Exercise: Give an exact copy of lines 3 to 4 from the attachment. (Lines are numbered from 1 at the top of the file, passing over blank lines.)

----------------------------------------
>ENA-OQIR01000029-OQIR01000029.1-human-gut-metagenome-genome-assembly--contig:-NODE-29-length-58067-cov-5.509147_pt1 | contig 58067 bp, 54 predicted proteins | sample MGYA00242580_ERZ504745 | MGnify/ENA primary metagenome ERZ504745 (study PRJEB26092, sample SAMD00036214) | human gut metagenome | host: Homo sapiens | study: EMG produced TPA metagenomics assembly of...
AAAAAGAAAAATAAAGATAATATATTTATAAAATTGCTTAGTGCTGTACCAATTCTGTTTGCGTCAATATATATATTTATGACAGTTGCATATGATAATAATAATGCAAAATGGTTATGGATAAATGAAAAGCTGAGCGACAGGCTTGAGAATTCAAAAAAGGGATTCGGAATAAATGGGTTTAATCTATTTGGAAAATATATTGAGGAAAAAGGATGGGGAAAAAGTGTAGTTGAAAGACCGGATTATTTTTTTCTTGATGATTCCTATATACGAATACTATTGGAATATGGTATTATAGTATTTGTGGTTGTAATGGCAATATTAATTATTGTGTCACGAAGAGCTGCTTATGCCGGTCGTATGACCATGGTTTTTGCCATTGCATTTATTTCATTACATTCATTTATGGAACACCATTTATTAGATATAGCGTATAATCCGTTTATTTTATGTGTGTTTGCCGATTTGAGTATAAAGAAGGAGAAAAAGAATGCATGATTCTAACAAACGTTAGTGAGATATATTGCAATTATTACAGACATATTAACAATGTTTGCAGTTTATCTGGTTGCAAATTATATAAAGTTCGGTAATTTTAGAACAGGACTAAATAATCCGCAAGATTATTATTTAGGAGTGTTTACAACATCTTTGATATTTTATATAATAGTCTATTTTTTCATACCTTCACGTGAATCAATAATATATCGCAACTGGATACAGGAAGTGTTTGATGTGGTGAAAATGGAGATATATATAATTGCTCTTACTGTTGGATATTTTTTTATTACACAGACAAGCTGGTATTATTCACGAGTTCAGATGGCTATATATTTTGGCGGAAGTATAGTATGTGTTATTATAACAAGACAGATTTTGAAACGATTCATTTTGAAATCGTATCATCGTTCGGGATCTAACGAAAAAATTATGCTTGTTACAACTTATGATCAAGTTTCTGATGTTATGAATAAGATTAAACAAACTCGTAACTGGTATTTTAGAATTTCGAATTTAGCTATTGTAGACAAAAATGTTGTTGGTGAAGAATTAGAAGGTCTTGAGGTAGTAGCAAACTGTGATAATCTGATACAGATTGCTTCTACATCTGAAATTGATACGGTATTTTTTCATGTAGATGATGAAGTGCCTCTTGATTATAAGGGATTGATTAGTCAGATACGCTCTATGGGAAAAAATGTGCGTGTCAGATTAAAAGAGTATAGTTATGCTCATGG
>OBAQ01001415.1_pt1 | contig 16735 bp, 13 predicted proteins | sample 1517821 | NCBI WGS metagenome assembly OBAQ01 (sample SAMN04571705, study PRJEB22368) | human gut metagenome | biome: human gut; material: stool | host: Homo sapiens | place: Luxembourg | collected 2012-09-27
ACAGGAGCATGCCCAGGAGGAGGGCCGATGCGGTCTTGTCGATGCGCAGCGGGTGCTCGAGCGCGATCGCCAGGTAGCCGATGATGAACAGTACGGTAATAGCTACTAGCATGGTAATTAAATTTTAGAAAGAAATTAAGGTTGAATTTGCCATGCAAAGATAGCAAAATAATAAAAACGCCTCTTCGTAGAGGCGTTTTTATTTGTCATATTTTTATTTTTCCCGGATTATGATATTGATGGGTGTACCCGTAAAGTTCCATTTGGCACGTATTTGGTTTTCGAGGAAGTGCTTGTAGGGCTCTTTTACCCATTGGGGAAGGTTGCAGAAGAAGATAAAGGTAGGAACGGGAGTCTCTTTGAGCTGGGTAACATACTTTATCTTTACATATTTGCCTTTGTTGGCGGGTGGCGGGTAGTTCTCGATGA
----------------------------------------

>OBAQ01001415.1_pt1 | contig 16735 bp, 13 predicted proteins | sample 1517821 | NCBI WGS metagenome assembly OBAQ01 (sample SAMN04571705, study PRJEB22368) | human gut metagenome | biome: human gut; material: stool | host: Homo sapiens | place: Luxembourg | collected 2012-09-27
ACAGGAGCATGCCCAGGAGGAGGGCCGATGCGGTCTTGTCGATGCGCAGCGGGTGCTCGAGCGCGATCGCCAGGTAGCCGATGATGAACAGTACGGTAATAGCTACTAGCATGGTAATTAAATTTTAGAAAGAAATTAAGGTTGAATTTGCCATGCAAAGATAGCAAAATAATAAAAACGCCTCTTCGTAGAGGCGTTTTTATTTGTCATATTTTTATTTTTCCCGGATTATGATATTGATGGGTGTACCCGTAAAGTTCCATTTGGCACGTATTTGGTTTTCGAGGAAGTGCTTGTAGGGCTCTTTTACCCATTGGGGAAGGTTGCAGAAGAAGATAAAGGTAGGAACGGGAGTCTCTTTGAGCTGGGTAACATACTTTATCTTTACATATTTGCCTTTGTTGGCGGGTGGCGGGTAGTTCTCGATGA